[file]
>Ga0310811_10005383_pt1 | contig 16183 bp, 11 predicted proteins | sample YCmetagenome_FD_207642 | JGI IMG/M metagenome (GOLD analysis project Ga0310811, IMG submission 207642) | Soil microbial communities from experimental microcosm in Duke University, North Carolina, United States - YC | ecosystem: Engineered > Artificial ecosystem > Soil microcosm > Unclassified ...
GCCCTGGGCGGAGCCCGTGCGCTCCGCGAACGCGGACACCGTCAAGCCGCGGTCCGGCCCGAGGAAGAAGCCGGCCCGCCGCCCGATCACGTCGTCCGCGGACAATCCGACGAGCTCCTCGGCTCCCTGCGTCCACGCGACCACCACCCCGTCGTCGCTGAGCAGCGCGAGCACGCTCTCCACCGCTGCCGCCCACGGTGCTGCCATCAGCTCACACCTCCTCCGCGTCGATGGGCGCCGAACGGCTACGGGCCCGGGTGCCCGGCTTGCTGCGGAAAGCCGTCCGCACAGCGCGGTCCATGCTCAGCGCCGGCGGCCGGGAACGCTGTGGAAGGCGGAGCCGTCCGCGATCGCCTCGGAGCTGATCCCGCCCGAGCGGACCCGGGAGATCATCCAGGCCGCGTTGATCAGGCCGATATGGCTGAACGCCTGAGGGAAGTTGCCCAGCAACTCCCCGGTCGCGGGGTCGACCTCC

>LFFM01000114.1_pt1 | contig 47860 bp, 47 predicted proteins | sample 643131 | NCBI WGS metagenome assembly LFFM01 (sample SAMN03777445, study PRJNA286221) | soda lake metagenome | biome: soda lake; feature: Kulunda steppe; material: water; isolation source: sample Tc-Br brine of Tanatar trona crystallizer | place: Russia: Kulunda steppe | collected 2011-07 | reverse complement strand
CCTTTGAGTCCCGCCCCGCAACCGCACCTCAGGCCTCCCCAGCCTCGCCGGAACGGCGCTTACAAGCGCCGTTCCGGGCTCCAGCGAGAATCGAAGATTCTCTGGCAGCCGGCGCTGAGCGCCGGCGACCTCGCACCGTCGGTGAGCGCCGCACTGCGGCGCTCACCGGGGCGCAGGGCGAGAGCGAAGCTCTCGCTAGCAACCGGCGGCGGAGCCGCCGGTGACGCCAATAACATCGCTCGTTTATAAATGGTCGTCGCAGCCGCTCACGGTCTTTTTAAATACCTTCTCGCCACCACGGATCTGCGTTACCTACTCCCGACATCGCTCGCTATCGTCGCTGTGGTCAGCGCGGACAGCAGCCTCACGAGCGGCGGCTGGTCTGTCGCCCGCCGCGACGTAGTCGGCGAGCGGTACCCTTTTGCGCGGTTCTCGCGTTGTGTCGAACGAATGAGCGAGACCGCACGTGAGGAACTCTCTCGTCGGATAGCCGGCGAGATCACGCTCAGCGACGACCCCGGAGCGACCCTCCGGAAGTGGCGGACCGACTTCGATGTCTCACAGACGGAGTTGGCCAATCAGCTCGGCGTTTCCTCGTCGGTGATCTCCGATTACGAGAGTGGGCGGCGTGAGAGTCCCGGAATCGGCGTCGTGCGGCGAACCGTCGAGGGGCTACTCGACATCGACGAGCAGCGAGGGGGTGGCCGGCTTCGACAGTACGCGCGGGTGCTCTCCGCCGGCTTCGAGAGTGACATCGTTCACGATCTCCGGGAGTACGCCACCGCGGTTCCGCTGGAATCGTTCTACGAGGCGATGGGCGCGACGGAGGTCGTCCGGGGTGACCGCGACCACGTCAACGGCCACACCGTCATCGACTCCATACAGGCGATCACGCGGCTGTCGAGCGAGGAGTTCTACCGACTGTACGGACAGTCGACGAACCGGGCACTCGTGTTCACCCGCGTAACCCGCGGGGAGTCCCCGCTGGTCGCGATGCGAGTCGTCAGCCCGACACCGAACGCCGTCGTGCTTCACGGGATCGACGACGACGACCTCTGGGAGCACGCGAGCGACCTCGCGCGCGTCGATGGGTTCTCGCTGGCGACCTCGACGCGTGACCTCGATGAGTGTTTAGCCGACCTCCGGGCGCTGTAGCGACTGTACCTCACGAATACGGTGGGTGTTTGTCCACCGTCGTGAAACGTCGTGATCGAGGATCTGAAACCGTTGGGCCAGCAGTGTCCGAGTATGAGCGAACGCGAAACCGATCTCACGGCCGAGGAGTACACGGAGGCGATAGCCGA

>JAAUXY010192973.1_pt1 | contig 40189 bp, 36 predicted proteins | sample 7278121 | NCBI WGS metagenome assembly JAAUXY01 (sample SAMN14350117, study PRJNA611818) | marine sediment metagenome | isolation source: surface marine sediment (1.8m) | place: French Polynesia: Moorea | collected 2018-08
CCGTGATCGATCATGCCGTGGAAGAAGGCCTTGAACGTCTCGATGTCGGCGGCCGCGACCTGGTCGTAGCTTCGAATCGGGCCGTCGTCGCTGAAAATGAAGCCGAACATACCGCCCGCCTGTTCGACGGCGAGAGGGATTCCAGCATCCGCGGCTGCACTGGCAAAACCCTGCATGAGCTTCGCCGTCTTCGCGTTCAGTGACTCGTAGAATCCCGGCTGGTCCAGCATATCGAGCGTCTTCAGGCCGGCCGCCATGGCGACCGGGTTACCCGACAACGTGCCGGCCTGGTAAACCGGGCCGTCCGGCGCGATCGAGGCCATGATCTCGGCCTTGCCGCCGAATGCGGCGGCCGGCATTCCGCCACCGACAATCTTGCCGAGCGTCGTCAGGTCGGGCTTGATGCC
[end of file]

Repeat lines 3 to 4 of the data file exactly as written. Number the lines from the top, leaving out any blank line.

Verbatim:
>LFFM01000114.1_pt1 | contig 47860 bp, 47 predicted proteins | sample 643131 | NCBI WGS metagenome assembly LFFM01 (sample SAMN03777445, study PRJNA286221) | soda lake metagenome | biome: soda lake; feature: Kulunda steppe; material: water; isolation source: sample Tc-Br brine of Tanatar trona crystallizer | place: Russia: Kulunda steppe | collected 2011-07 | reverse complement strand
CCTTTGAGTCCCGCCCCGCAACCGCACCTCAGGCCTCCCCAGCCTCGCCGGAACGGCGCTTACAAGCGCCGTTCCGGGCTCCAGCGAGAATCGAAGATTCTCTGGCAGCCGGCGCTGAGCGCCGGCGACCTCGCACCGTCGGTGAGCGCCGCACTGCGGCGCTCACCGGGGCGCAGGGCGAGAGCGAAGCTCTCGCTAGCAACCGGCGGCGGAGCCGCCGGTGACGCCAATAACATCGCTCGTTTATAAATGGTCGTCGCAGCCGCTCACGGTCTTTTTAAATACCTTCTCGCCACCACGGATCTGCGTTACCTACTCCCGACATCGCTCGCTATCGTCGCTGTGGTCAGCGCGGACAGCAGCCTCACGAGCGGCGGCTGGTCTGTCGCCCGCCGCGACGTAGTCGGCGAGCGGTACCCTTTTGCGCGGTTCTCGCGTTGTGTCGAACGAATGAGCGAGACCGCACGTGAGGAACTCTCTCGTCGGATAGCCGGCGAGATCACGCTCAGCGACGACCCCGGAGCGACCCTCCGGAAGTGGCGGACCGACTTCGATGTCTCACAGACGGAGTTGGCCAATCAGCTCGGCGTTTCCTCGTCGGTGATCTCCGATTACGAGAGTGGGCGGCGTGAGAGTCCCGGAATCGGCGTCGTGCGGCGAACCGTCGAGGGGCTACTCGACATCGACGAGCAGCGAGGGGGTGGCCGGCTTCGACAGTACGCGCGGGTGCTCTCCGCCGGCTTCGAGAGTGACATCGTTCACGATCTCCGGGAGTACGCCACCGCGGTTCCGCTGGAATCGTTCTACGAGGCGATGGGCGCGACGGAGGTCGTCCGGGGTGACCGCGACCACGTCAACGGCCACACCGTCATCGACTCCATACAGGCGATCACGCGGCTGTCGAGCGAGGAGTTCTACCGACTGTACGGACAGTCGACGAACCGGGCACTCGTGTTCACCCGCGTAACCCGCGGGGAGTCCCCGCTGGTCGCGATGCGAGTCGTCAGCCCGACACCGAACGCCGTCGTGCTTCACGGGATCGACGACGACGACCTCTGGGAGCACGCGAGCGACCTCGCGCGCGTCGATGGGTTCTCGCTGGCGACCTCGACGCGTGACCTCGATGAGTGTTTAGCCGACCTCCGGGCGCTGTAGCGACTGTACCTCACGAATACGGTGGGTGTTTGTCCACCGTCGTGAAACGTCGTGATCGAGGATCTGAAACCGTTGGGCCAGCAGTGTCCGAGTATGAGCGAACGCGAAACCGATCTCACGGCCGAGGAGTACACGGAGGCGATAGCCGA